NEWS
Mon Jul 8, 2013 07:28 AM CDT

ATWOOD, Mich. (AP) -- For northern Michigan fruit grower Pat McGuire, the most potent symbol of the immigration debate isn't grainy television footage showing people slipping furtively across the U.S.-Mexican border. Instead, it's plump red cherries and crisp apples rotting on the ground because there aren't enough workers to pick them -- a scenario that could become reality over the next couple of months.

Across the state's orchard belt, cherry trees already sag under the weight of bright-red clusters, yet many trailers and wood-frame cottages that should be bustling with migrant families stand empty. McGuire is waiting to hear whether ...

Quick View
  • Crop Tech Corner In this week's Crop Tech Corner, a new, faster method of testing soybean cyst nematode samples is...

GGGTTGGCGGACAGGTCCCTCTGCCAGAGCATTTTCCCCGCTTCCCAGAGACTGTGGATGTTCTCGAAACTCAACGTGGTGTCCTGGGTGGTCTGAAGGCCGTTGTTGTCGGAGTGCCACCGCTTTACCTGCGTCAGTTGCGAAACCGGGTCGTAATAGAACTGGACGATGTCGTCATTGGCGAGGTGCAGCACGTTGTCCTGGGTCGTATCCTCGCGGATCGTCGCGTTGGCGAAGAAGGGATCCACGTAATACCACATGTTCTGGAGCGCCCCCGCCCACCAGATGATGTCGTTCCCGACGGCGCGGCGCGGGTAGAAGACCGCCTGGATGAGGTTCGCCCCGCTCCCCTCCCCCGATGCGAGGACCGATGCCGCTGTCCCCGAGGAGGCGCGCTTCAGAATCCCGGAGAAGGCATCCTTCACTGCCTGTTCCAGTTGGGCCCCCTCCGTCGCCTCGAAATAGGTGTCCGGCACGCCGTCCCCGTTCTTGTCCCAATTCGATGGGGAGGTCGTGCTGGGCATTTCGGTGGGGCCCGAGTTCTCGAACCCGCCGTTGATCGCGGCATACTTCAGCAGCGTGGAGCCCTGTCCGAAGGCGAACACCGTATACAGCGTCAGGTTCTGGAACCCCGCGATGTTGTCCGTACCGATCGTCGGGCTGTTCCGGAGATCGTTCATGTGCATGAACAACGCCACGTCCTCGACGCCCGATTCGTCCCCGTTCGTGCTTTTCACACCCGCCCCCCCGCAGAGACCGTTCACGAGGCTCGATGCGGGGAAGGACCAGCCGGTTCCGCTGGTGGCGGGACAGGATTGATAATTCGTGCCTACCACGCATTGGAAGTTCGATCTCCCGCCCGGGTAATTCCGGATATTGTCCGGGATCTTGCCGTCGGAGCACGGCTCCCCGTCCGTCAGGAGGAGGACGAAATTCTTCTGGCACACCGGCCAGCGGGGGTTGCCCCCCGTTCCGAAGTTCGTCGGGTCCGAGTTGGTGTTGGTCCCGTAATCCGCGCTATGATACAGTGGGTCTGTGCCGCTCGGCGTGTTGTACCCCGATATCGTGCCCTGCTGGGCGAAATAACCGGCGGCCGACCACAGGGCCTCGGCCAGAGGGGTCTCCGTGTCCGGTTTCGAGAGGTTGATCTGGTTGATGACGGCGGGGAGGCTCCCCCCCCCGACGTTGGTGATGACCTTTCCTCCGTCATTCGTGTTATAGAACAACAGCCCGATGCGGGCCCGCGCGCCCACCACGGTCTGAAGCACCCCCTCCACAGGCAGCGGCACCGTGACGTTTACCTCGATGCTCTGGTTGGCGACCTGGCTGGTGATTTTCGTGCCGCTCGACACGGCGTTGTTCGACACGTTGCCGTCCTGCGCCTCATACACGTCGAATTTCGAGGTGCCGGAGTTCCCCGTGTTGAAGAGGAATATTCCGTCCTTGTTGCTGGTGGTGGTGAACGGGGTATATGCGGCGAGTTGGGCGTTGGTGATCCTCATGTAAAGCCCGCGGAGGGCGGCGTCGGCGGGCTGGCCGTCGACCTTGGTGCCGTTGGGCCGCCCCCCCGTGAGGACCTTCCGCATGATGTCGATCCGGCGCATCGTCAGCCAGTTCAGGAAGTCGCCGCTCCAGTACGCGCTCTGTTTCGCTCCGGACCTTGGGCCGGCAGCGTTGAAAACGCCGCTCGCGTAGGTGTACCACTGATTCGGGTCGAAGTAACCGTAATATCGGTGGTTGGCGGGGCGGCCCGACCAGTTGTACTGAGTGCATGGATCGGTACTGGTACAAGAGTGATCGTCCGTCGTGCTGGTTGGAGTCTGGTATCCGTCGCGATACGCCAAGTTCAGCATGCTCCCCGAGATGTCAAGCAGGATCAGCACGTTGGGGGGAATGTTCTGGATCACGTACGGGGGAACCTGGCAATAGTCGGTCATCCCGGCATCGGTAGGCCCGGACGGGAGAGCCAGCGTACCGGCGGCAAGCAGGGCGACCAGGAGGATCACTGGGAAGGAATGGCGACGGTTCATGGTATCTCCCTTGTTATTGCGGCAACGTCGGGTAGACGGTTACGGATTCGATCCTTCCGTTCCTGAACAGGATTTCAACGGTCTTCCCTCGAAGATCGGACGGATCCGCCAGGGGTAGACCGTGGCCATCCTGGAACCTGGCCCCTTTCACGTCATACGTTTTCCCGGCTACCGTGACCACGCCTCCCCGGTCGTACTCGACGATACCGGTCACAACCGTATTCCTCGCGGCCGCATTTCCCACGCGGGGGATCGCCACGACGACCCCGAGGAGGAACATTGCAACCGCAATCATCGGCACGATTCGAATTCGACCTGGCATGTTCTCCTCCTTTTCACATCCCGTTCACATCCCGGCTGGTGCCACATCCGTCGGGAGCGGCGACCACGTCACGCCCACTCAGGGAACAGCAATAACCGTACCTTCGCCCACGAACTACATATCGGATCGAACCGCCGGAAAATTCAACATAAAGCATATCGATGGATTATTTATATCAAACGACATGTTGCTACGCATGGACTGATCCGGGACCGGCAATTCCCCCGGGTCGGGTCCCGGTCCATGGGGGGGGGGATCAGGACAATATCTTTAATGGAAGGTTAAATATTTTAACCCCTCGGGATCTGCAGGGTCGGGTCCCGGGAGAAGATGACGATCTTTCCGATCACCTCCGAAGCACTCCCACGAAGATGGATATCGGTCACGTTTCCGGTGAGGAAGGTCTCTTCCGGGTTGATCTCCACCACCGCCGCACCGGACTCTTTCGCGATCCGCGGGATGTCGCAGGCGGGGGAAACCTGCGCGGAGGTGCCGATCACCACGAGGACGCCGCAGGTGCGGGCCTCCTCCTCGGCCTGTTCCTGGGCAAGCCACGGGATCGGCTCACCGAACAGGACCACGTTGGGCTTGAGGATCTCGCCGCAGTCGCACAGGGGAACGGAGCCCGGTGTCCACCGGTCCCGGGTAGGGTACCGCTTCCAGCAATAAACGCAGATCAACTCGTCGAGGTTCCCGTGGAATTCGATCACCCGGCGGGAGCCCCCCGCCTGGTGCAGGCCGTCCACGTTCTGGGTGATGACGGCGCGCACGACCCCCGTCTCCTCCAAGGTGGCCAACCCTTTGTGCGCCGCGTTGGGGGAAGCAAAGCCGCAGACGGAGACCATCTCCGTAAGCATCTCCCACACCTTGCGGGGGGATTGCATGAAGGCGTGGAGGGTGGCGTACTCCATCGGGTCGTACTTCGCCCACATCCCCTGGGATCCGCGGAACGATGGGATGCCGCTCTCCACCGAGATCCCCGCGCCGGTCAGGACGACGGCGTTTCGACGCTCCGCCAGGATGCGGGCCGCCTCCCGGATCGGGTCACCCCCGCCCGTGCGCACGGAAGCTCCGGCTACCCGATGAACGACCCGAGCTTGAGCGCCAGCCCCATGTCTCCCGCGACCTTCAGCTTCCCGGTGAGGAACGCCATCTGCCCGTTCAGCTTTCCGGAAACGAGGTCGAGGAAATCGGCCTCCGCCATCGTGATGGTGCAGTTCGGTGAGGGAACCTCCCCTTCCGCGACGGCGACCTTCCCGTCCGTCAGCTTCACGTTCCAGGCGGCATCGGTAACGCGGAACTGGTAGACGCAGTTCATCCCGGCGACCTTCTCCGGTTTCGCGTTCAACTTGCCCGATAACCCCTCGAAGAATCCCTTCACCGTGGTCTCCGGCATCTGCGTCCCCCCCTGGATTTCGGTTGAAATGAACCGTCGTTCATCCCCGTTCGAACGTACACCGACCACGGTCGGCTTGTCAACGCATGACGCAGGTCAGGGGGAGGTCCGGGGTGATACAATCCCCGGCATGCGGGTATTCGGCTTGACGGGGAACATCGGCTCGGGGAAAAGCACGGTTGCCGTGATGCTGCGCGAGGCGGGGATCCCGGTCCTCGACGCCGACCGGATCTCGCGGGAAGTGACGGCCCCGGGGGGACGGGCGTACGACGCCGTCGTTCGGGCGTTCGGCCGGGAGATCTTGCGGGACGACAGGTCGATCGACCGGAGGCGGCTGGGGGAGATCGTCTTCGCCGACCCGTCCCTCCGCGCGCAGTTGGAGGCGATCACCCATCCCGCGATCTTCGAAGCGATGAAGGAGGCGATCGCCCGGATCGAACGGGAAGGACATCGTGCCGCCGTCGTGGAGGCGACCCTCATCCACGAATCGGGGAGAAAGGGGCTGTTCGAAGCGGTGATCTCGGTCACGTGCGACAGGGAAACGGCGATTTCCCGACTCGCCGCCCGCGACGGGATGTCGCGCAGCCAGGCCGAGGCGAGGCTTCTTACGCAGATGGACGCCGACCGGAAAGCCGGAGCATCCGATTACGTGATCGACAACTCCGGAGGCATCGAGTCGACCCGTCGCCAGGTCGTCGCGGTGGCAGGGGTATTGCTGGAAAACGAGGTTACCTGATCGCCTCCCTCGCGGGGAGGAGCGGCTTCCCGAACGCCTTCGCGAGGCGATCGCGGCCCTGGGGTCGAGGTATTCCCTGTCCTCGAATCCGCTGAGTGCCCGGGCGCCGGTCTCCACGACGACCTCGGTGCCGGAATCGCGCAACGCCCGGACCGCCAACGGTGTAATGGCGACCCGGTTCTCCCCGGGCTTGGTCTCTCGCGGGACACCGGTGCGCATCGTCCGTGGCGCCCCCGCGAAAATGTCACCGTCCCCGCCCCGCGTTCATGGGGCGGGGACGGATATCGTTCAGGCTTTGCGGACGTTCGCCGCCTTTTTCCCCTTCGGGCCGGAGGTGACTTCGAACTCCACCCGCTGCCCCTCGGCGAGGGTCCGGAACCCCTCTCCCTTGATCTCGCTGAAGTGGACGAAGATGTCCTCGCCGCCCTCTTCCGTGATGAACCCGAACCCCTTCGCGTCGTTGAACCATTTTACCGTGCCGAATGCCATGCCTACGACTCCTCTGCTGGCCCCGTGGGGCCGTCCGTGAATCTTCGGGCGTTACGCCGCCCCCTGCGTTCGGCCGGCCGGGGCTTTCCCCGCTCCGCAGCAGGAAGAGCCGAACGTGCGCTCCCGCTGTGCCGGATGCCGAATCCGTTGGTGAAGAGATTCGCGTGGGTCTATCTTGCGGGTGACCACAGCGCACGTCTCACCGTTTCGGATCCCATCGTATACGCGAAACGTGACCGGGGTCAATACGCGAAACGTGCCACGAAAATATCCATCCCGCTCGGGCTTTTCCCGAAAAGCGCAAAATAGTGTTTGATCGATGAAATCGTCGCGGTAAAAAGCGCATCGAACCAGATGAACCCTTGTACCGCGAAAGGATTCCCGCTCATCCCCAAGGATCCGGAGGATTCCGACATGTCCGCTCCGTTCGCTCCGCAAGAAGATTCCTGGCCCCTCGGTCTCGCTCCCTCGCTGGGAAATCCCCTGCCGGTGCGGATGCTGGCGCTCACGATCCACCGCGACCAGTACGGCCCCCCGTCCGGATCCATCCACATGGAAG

• Profit Makeover When Curtis Schallert's 40-year-old stands of Kentucky-31 fescue petered out a few years ago, the...
  • UAVs Taking Flight in Ag The FAA this month began accelerating its exemption approvals for companies testing the skies wit...
  • Iowa's Field of Dreams Current Iowa land values are running about 16% below peak 2013 levels. That's according to a real...
  • Drought Recovery March auctions show cash rent shocks could mount in 2016.
  • Competing for Dollars Beef is far from a loser in the daily race for buyers at meat counters across the country. It's n...
  • CDC: No Human H5N2 Cases So Far So far, there are no reported cases of H5N2 in humans, but transmission of the highly contagious ...
  • Ask the Vet Can I cure my cow's uterine infection with an infusion?
Related News Stories
Mandatory or Voluntary Runoff Rules?
Washington Insider-- Monday
Ag Policy Blog
Aggies Appeal Info Release Ruling
Canada: New Train Safety Rules
Trade Bill Picks Up Steam
Washington Insider-- Friday
Farmers Can Lead on Climate
Senators Back RFS' Original Intent
UAVs Taking Flight in Ag